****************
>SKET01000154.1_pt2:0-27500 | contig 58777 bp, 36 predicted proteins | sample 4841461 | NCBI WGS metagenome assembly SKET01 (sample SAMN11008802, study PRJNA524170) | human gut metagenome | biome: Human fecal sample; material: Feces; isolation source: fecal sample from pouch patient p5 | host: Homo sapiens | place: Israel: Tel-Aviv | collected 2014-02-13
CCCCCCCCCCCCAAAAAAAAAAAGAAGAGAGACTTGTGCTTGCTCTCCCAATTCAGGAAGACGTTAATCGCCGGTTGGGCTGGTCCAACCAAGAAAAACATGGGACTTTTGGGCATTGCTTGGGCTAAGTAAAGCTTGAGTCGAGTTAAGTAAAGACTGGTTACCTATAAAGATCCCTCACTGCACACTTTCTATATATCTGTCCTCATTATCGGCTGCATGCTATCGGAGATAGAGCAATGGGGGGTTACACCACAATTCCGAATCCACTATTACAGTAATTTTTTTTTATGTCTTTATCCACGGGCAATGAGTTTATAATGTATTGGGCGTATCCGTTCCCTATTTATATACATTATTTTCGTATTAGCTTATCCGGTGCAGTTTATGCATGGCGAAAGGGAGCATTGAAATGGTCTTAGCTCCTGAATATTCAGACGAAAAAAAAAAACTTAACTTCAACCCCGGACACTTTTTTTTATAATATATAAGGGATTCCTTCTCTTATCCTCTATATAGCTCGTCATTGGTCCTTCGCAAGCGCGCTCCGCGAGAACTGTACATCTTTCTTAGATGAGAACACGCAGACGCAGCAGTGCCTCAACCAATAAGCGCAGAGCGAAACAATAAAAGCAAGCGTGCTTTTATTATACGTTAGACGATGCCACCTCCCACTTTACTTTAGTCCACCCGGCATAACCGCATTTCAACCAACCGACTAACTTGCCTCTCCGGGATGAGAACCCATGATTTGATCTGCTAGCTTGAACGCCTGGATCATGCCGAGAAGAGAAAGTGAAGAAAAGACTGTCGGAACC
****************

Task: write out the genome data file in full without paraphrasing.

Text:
>SKET01000154.1_pt2:0-27500 | contig 58777 bp, 36 predicted proteins | sample 4841461 | NCBI WGS metagenome assembly SKET01 (sample SAMN11008802, study PRJNA524170) | human gut metagenome | biome: Human fecal sample; material: Feces; isolation source: fecal sample from pouch patient p5 | host: Homo sapiens | place: Israel: Tel-Aviv | collected 2014-02-13
CCCCCCCCCCCCAAAAAAAAAAAGAAGAGAGACTTGTGCTTGCTCTCCCAATTCAGGAAGACGTTAATCGCCGGTTGGGCTGGTCCAACCAAGAAAAACATGGGACTTTTGGGCATTGCTTGGGCTAAGTAAAGCTTGAGTCGAGTTAAGTAAAGACTGGTTACCTATAAAGATCCCTCACTGCACACTTTCTATATATCTGTCCTCATTATCGGCTGCATGCTATCGGAGATAGAGCAATGGGGGGTTACACCACAATTCCGAATCCACTATTACAGTAATTTTTTTTTATGTCTTTATCCACGGGCAATGAGTTTATAATGTATTGGGCGTATCCGTTCCCTATTTATATACATTATTTTCGTATTAGCTTATCCGGTGCAGTTTATGCATGGCGAAAGGGAGCATTGAAATGGTCTTAGCTCCTGAATATTCAGACGAAAAAAAAAAACTTAACTTCAACCCCGGACACTTTTTTTTATAATATATAAGGGATTCCTTCTCTTATCCTCTATATAGCTCGTCATTGGTCCTTCGCAAGCGCGCTCCGCGAGAACTGTACATCTTTCTTAGATGAGAACACGCAGACGCAGCAGTGCCTCAACCAATAAGCGCAGAGCGAAACAATAAAAGCAAGCGTGCTTTTATTATACGTTAGACGATGCCACCTCCCACTTTACTTTAGTCCACCCGGCATAACCGCATTTCAACCAACCGACTAACTTGCCTCTCCGGGATGAGAACCCATGATTTGATCTGCTAGCTTGAACGCCTGGATCATGCCGAGAAGAGAAAGTGAAGAAAAGACTGTCGGAACC